MBA Programs in Europe
Obtaining an MBA qualification is a paramount issue. The increased demand has had a considerable impact on the number of providers in Europe, offering canditates more choice and flexibility than ever before.
The MBA market in Austria, Germany and Switzerland for instance covers about 120 providers and 150 programmes. In the UK, MBA education has practically doubled in the last ten years, with over 170 programmes on offer.
Is an MBA an MBA?
The range of master’s programmes becomes broader every day. Some schools offer “junior MBA’s” for students who have just graduated from university and at the other end of the scale is the “executive MBA” for managers with ten years of practical business experience. In terms of format, there are full-time and part-time programmes, distance-learning or modular formulas and increasingly European schools offer an integrated approach, tailoring the format on offer to the learners’ needs. Furthermore, most European schools now offer specialised master’s programmes, with Luxury Brand Management, Fashion or Sports in their portfolios.
The efmd philosophy with regards to MBA programmes can be best summarised as “there are no best schools as such, but MBA programmes that suit best an individual’s needs and expectations”. Needless to say, there are stringent institutional quality criteria for efmd membership and even more so for the EQUIS Quality Label.
Selecting an MBA programme is a highly individual task. At institutional level, the ratio of applicants to places is often a good indicator, as well as average GMAT scores, faculty ratings by students and percentages of foreign students and faculty. Students and graduate ratings of programme content and career services offer interesting insights on the value of a particular MBA programme.
But what are the most important factors for students in Europe when choosing a business school? According to the “Which MBA? 2001” survey, a school’s reputation is the overwhelming criterion followed by location and programme content. Other key criteria (in order of importance) are: quality of teaching faculty, tuition and living costs, published ranked position, friends’ recommendation and staring salary of graduates. The above criteria are then followed by (in equal position) career services, teaching methods, advertising, and published guides.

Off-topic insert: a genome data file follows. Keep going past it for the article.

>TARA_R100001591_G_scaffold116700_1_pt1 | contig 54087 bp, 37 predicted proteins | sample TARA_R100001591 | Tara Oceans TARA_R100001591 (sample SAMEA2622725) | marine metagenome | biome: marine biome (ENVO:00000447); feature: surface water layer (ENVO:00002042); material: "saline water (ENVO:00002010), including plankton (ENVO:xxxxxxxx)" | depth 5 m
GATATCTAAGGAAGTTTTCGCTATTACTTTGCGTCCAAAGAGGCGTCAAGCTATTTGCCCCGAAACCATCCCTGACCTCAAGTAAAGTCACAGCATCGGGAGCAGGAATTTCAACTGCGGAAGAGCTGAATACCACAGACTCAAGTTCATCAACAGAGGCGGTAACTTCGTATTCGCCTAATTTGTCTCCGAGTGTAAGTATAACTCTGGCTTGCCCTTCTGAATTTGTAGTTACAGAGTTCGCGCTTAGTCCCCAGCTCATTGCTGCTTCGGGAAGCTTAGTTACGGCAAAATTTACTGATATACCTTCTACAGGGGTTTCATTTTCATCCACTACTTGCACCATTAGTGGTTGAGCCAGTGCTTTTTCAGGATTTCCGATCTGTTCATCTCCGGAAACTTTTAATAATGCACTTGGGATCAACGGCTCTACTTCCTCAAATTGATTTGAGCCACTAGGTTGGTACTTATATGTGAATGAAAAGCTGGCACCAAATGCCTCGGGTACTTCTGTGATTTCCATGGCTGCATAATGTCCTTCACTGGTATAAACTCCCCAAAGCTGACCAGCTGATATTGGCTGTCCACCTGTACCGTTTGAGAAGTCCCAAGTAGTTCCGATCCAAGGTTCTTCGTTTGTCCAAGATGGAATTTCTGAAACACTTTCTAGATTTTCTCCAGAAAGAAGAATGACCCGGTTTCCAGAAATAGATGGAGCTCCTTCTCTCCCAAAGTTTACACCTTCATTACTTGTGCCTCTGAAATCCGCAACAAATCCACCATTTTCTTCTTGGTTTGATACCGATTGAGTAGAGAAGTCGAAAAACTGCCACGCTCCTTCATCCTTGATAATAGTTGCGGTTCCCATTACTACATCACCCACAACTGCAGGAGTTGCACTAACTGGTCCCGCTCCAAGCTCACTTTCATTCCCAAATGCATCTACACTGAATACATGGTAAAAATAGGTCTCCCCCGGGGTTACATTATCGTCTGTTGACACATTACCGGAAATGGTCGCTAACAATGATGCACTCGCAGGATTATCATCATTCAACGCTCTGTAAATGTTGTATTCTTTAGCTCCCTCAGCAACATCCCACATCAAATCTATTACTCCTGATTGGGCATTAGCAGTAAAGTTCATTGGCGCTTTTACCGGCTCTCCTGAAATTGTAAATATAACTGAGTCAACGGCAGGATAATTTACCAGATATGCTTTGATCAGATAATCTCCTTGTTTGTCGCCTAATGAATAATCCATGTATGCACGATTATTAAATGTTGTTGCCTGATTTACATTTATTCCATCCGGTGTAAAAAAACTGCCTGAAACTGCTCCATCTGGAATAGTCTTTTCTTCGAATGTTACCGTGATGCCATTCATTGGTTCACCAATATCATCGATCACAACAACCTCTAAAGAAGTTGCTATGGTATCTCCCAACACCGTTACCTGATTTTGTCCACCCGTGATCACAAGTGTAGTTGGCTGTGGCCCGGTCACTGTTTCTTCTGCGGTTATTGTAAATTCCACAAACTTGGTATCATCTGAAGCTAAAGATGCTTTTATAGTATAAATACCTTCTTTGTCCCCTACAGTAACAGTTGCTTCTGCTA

Definition of MBA Programmes in Europe
A fast changing environment and a general concern in the education profession have brought efmd to develop guidelines to clarify what is widely acceptable in the management development field. Extensive consultation processes with all stakeholders involved in Europe, especially the EQUAL associations and EQUIS schools, have led to as common recommendation. The purpose here is to propose a simple segmentation by major degree types and to promote agreement on the terms to be used to designate them in English. The Master’s level is achieved after 4 or 5 years of higher education, usually preceded by a first university qualification. A further segmentation can be made for younger students, specialised masters and MBA’s, according to the following criteria:
MBA – EUROPEAN STYLE
Typically, an MBA programme in Europe is shorter than in the US. In general MBA courses in Europe run for a year. American schools in general would have more star professors the their European counterparts. However, the experts may devote only limited time to teaching or may not teach at the MBA programmes at all. The size and culture of a school are often overlooked when considering business schools. In general, schools in the US are larger, with an average intake of full-time MBA students of 287, compared with 124 in Europe.
European schools have a significantly higher percentage of non-national students then their American counterparts, and the same picture emerges when analysing non-national faculty member. However, internationalisation does not translate directly into number of foreign students or faculty. Alliances and exchanges, for instance, contribute to an overall international culture.